Last Wednesday I posted a picture of some beans that I had just canned.  Leigh had requested that I post how I did them.  They are so easy it's ridiculous, so here you go.  I use this method for all my dried beans because I can never remember to have them ready when I need them.  It also works for all those beans that have been in your pantry for longer than you want to admit, and are hard as little rocks.  I have way too many of them.

 You start by rinsing and sorting your beans the way you would for any cooking.  Next add 1 slightly rounded 1/2 cup of beans to each pint jar.  Fill with warm (not hot) water and let them sit overnight.

 Next you take a picture of your six year old because she's way too cute and wants to be in the post.

In the morning simmer your lids, start your pressure canner heating and boil a few quarts of water.   Next, drain the soaking water from the beans.  You can rinse them more if you're worried about the cleanliness of your beans.  This is also the point where you can add any seasonings that you think might taste good.  These are pintos and I added 1/4 t granulated garlic and a few turns of black pepper.  Fill the jars with boiling water, wipe and cap.  Then pressure can at 11lbs pressure for 60 minutes.  If you want to do quarts, you would do 1 cup of beans and cook for 75 minutes.

Voila!  You have convenience food.  Since it's freezing out here, I tend to do this in the winter.  All of my beans are depleted, so next on the agenda are red kidney beans.  In my pantry I keep jars of red kidney, white, pinto, black and garbanzo (chick peas) beans.

I'll be linking this post to Simple Lives Thursday.

Edit:  This post has gotten quite popular on Pinterest.  To answer a few questions.
1.  I have used this same formula for many kinds of beans.  Garbanzos, black beans, kidney and pinto beans to name a few.
2.  Feel free to add meats and things if you wish.  This is a processing time that will safely process meat and just about anything else you wish to add.

Thanks for your interest!

Tuesday, December 14, 2010

Dark Days meal #2 Dinner with the kids

Tis the season for craziness.  I had started this challenge ready to take on the world.  Then daily I would think "Oh this meal would be good, but there are 2 items that don't count.".  So, last night I decided to just bite the bullet and make sure that the meal was done and taken care of. 

It's been interesting to define what SOLE means to this challenge.  I'm trying very hard not to bend the rules.  Everybody seems to have different ideas of what exactly will count.  There was a great discussion in the email list last week about this.  To define what I'm doing I'll say that since I am so close to the coast, I'm going to include all of Southern New England and the lower half of New Hampshire, Maine and Vermont.  I'm sure this will have some tweaks throughout the year.  For instance, when we were on vacation in Virginia, we bought a cured Virginia ham from a tiny little farm.  It isn't local to me at home, but was certainly bought in the spirit of the challenge.  When we eat that, it will probably be included.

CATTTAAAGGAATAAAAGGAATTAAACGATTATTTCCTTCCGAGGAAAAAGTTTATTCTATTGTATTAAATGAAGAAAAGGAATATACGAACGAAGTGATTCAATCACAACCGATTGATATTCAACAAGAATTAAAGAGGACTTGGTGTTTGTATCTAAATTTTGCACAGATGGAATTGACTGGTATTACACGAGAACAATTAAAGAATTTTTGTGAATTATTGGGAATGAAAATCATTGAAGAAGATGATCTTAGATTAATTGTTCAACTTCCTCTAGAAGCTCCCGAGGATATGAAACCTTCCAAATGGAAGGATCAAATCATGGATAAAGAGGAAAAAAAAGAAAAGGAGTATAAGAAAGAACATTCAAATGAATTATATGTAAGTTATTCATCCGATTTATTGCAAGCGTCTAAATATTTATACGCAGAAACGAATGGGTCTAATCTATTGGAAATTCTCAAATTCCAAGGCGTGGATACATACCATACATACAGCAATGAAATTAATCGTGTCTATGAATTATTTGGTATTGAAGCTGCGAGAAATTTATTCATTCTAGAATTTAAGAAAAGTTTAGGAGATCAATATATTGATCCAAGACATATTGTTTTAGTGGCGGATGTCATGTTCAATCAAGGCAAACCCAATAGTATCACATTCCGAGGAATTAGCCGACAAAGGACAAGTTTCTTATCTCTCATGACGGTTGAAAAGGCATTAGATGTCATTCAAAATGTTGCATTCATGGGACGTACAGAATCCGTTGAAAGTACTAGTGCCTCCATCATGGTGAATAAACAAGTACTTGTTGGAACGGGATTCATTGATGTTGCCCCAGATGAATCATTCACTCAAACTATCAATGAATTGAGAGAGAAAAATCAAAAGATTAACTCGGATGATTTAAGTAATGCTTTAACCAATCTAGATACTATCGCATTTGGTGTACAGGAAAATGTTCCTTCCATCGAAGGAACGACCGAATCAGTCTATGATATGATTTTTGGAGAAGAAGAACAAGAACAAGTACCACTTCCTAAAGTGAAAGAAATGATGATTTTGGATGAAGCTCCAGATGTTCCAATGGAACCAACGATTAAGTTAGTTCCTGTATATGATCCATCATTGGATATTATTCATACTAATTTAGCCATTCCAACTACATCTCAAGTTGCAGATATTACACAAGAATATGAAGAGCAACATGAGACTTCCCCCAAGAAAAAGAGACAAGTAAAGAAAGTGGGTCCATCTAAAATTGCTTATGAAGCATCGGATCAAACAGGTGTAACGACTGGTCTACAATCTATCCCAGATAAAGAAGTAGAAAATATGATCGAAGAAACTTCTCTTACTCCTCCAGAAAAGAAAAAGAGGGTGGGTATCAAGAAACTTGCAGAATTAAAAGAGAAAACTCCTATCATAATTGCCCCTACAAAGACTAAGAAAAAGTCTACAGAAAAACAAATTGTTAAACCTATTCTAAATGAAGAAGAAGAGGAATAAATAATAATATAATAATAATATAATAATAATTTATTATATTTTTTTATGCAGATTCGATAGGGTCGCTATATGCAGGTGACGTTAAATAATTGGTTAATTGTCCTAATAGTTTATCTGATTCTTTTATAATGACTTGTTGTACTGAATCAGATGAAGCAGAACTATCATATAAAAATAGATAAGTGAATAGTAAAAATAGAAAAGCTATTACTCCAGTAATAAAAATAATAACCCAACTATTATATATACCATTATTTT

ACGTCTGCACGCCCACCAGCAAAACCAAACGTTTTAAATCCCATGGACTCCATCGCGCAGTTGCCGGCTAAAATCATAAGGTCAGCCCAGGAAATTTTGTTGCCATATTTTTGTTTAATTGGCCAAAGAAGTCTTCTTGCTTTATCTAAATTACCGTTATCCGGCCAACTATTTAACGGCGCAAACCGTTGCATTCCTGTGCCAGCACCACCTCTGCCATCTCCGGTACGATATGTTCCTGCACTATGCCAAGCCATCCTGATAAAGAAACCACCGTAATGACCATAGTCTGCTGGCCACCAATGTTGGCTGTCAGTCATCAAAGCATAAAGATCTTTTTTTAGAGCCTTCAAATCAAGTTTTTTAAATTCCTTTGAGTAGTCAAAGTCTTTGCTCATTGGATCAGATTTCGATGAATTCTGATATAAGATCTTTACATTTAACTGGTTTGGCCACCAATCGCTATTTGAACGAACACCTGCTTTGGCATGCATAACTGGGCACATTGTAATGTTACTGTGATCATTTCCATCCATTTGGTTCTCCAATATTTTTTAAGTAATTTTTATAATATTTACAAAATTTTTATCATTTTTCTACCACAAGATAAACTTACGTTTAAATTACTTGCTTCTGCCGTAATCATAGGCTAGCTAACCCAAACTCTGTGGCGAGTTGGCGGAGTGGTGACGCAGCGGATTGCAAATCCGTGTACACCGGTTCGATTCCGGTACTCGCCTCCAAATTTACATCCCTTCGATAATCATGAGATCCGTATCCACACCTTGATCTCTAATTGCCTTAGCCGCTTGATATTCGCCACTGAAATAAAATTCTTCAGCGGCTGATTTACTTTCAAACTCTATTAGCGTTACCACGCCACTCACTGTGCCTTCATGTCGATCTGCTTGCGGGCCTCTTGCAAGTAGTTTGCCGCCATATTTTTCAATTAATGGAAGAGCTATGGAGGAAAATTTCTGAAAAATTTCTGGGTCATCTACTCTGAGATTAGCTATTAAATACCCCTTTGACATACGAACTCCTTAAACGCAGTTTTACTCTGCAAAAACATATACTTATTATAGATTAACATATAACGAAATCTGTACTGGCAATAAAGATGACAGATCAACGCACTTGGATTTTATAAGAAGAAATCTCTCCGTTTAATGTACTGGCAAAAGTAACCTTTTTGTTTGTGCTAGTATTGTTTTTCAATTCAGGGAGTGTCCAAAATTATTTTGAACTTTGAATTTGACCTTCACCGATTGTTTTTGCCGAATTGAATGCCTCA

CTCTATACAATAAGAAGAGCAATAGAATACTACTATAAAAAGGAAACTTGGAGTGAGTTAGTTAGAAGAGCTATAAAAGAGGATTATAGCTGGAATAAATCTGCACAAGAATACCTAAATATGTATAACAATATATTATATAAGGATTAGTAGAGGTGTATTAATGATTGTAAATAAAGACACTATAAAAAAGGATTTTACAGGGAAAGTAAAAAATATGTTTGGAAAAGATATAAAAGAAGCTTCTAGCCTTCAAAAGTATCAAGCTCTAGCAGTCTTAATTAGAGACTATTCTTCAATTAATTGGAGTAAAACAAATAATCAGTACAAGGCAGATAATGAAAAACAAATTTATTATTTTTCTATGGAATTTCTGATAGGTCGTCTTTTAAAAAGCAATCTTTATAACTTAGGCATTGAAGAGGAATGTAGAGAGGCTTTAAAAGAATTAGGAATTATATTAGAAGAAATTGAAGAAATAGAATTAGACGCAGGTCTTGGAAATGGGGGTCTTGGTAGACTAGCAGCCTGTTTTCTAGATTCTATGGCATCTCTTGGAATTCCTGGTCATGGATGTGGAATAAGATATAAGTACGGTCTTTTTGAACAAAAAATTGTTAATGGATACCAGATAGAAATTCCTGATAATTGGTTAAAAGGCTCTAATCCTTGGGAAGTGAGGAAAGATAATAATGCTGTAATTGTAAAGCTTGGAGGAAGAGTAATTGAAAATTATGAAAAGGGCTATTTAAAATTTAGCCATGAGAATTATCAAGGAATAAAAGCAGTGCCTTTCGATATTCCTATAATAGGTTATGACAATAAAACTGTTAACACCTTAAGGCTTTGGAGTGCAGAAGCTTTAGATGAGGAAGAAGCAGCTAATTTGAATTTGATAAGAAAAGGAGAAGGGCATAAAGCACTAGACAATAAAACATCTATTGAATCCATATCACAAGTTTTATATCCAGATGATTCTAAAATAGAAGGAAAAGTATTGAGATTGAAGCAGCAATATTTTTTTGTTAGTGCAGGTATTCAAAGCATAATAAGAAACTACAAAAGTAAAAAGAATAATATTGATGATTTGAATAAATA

So on to the meal.  Last night Hubby was working at the fire station and it was just the kids and I.  They, being kids wanted something that didn't have too much going on as far as complexity.  My kids will eat a lot of things that other children won't, but they do have their limits.  Last night was all about them.

The components of the meal are:

-Hamburger sans bun from Den Besten farms in Raynham Ma topped with raw milk blue cheese from Great Hill dairy in Marion Ma  The kids did not have the blue cheese. 

-Bread and butter pickles that I made from my garden last summer  It was a particularly good year for pickles and we're running out of them quickly.

-Home fries made from the All Blue potatoes that I grew in my garden.  They were fried up in the lard I rendered from the pig we got at Den Besten.

-Cascadia sugar snap peas from my garden.

It was a yummy, but simple meal.  The burger with the blue cheese and pickles was really amazing.  Hubby is going to be very sad that we ate some of his favorite sugar snaps without him.

This post is part of the Dark Days Challenge at the (not so) Urban Hennery.  The meals from around the country are really neat.  Head on over and check out what's cooking.

Monday, December 13, 2010

Making Soap

Last Spring I went to a great class on soapmaking.  It was a fabulous time and my friend Kerry and I decided we needed to do it again.  Kerry has a fabulous candle business and is into all the crazy crunchy things that I am.  We did all of this at her house with a few other friends.  Since Kerry is thinking about teaching and/or selling soaps, she bought a large amount of the tools we needed.